Chapter 4: Discussion
The range of questions identified as priorities in the workshops indicates a mixed methods approach to evaluation, combining primarily qualitative investigation of the process of delivery from the perspective of both parents and practitioners, parents' use of the Baby Box, and their perceptions of its meaning and value, with primarily quantitative investigation of the impact of the Baby Box on parenting behaviours and child health outcomes.
We have not explored options for economic evaluation of the Baby Box, as this was not identified as a priority in the workshops. A cost-effectiveness analysis would require the identification of a primary outcome (or a small set of outcomes) which could be used to compare the Baby Box against an alternative course of action. This may not be appropriate given the wide range of aims identified for the Baby Box. A cost consequence analysis, which simply presents the whole array of outputs alongside the costs, may be preferable if an economic evaluation is required.
The consent for research included within the Baby Box registration card provides a potentially valuable register for obtaining samples of recipients but, as it has not yet been used for evaluation, further investigation of the social patterning of consent should be carried out before it can be relied on to obtain representative samples. Likewise, the CHPS Pre-School system opens up the possibility of using routinely collected data to measure outcomes at much lower cost than approaches based on prospective, primary data collection but extensive validation work is needed to establish which outcomes, if any, could usefully be captured from this source.
These considerations, together with the fact that there have been no previous evaluations of Baby Box interventions delivered on a whole population basis, suggest a phased approach to commissioning evaluation may be advisable, with a substantial initial phase of feasibility testing and development work prior to final decisions about the design of a substantive process and outcome evaluation.
The feasibility/development phase might include: analysis of the pattern of consent/non-consent to take part in research among Baby Box registrations according to socio-demographic characteristics such as age, birth parity or SIMD; analysis of the quality of data on outcomes, such as sleeping position, child development, referrals to other services, etc., recorded in the CHSP Pre-School system of assessments; comparison of CHSP Pre-School with systems used elsewhere in the UK for recording early years outcomes, in order to identify possibilities for using geographical controls in the outcome analyses, as well as controls for trends in outcomes over time; and scoping reviews of previous research on the impacts of benefits in kind provided during pregnancy in developed countries, and on methodologies (such as diaries) for collecting detailed information on safe sleeping and other parenting practices that might be influenced by the Baby Box.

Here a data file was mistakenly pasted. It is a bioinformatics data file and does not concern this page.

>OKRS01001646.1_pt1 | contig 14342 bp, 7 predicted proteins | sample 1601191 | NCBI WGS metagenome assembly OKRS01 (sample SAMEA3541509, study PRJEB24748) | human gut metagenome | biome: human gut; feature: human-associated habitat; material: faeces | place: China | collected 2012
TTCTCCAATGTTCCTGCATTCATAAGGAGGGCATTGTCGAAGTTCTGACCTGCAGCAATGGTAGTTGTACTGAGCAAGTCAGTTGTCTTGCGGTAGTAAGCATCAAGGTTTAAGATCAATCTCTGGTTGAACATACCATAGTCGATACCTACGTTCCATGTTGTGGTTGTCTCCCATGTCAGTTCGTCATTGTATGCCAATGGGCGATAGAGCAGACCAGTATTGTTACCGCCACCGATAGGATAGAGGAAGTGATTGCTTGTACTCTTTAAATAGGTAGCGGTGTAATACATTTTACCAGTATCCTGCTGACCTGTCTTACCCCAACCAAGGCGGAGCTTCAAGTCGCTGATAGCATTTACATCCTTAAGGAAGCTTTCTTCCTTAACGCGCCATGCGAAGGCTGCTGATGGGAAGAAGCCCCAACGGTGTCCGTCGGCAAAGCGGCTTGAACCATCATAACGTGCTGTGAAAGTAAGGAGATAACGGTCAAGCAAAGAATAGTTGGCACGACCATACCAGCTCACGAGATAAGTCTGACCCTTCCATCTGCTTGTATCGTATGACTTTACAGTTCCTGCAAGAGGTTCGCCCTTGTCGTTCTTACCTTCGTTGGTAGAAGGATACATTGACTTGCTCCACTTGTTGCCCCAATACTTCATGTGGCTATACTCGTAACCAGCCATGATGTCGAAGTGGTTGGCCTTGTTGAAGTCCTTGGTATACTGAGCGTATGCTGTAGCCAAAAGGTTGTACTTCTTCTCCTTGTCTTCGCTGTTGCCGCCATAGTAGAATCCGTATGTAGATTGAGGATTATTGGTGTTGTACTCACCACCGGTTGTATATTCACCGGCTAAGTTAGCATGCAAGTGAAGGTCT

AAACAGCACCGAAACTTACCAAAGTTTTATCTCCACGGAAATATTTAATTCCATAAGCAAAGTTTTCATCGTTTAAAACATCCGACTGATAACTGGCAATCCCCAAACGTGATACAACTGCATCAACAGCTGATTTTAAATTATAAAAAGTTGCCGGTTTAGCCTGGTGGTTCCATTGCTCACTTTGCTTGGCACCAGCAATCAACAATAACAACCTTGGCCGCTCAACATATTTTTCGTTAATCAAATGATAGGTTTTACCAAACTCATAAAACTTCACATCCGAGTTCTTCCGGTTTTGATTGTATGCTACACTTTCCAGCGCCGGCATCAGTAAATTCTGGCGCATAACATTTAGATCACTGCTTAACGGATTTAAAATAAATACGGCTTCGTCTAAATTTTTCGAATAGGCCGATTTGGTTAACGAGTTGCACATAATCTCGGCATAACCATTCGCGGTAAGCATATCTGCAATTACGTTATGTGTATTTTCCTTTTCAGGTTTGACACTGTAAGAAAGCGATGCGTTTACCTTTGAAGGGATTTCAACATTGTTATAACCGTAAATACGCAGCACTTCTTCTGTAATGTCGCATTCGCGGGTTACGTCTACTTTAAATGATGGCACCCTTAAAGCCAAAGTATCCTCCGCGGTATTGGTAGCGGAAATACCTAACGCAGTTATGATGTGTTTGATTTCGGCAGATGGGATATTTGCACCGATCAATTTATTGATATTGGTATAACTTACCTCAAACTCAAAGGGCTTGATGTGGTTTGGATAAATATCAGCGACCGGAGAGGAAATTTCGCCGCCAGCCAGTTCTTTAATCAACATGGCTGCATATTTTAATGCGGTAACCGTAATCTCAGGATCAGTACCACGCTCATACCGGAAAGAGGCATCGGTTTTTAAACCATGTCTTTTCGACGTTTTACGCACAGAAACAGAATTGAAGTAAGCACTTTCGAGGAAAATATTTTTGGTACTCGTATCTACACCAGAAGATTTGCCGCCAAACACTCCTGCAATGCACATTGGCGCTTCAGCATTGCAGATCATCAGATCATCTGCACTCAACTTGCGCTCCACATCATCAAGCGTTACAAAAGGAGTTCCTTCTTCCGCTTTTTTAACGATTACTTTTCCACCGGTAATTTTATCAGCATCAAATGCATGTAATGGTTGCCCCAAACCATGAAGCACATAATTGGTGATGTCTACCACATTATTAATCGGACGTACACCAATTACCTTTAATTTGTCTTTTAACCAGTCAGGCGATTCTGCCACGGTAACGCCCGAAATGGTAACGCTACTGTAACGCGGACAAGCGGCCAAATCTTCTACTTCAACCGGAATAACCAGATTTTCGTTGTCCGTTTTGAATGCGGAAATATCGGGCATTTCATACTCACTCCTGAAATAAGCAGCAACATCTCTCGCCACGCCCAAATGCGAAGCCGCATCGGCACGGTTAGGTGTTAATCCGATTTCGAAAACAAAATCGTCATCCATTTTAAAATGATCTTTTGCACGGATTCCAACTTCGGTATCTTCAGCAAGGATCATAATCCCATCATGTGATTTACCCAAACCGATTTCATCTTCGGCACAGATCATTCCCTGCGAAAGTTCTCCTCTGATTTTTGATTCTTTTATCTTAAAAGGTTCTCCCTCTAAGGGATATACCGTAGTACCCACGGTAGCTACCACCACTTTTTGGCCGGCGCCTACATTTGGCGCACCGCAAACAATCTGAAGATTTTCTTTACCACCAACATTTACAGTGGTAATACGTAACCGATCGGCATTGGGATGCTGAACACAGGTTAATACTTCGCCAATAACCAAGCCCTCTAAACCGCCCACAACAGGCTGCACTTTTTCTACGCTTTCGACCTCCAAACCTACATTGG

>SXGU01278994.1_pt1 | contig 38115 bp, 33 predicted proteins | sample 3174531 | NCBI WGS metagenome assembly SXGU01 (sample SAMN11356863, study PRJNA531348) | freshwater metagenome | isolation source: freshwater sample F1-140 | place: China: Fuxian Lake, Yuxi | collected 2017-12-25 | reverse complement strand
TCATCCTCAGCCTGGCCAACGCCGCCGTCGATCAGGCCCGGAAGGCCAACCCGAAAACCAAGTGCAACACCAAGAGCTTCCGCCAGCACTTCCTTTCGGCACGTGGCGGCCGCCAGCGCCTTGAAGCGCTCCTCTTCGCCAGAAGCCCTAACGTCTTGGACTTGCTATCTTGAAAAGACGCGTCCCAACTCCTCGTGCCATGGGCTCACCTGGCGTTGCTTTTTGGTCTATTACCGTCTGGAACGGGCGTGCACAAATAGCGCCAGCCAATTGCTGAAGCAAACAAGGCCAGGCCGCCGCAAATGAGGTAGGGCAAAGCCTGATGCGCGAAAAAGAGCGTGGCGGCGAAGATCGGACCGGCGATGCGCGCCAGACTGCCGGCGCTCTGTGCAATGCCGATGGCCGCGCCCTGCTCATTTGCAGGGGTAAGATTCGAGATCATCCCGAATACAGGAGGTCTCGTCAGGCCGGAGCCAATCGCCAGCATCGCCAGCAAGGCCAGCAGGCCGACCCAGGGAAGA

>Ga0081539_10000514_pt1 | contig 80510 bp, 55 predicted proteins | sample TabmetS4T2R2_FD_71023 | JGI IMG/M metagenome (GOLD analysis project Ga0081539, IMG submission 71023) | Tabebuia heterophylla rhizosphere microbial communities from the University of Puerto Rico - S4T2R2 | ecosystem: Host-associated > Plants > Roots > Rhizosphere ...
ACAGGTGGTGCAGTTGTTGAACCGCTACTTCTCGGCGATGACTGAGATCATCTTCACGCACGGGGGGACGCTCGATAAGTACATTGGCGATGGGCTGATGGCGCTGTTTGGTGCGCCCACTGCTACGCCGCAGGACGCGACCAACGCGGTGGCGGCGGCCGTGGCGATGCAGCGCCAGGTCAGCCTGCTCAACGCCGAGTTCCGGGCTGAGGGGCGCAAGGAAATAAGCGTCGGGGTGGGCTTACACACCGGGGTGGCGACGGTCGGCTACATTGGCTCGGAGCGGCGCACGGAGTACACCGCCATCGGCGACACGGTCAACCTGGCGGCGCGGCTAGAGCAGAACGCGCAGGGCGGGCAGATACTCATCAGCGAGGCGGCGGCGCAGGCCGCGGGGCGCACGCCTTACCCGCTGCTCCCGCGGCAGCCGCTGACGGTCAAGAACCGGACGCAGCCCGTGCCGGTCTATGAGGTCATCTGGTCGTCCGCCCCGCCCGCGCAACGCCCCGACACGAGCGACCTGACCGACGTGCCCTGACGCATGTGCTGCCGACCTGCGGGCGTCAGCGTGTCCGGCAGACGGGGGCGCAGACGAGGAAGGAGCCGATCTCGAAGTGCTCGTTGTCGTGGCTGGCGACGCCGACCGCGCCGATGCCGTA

The approaches we have discussed for identifying the effects of the Baby Box are observational rather than experimental, in that they would rely on data collected alongside the implementation of the policy rather than randomly assigning some people to receive the Box, and comparing their outcomes with those of people who do not receive the Box.
Observational methods are widely used to evaluate public health and other policies where random assignment is impractical or considered unethical but they are subject to a number of limitations in relation to the kinds of effects that can be measured and the extent to which observed differences in outcomes could be attributed to the Baby Box. These limitations could in principle be overcome by a randomised controlled trial.
While a randomised control trial of the Baby Box scheme as a whole would be impractical in the context of full implementation, it should be noted that experimental trials of variants of the Baby Box ( e.g. with additional items or information) or alternative modes of delivery ( e.g. with additional professional/practitioner input for some or all recipients) would not necessarily be unethical or impractical. Trials may be worth considering if the evaluation identifies areas for improvement.
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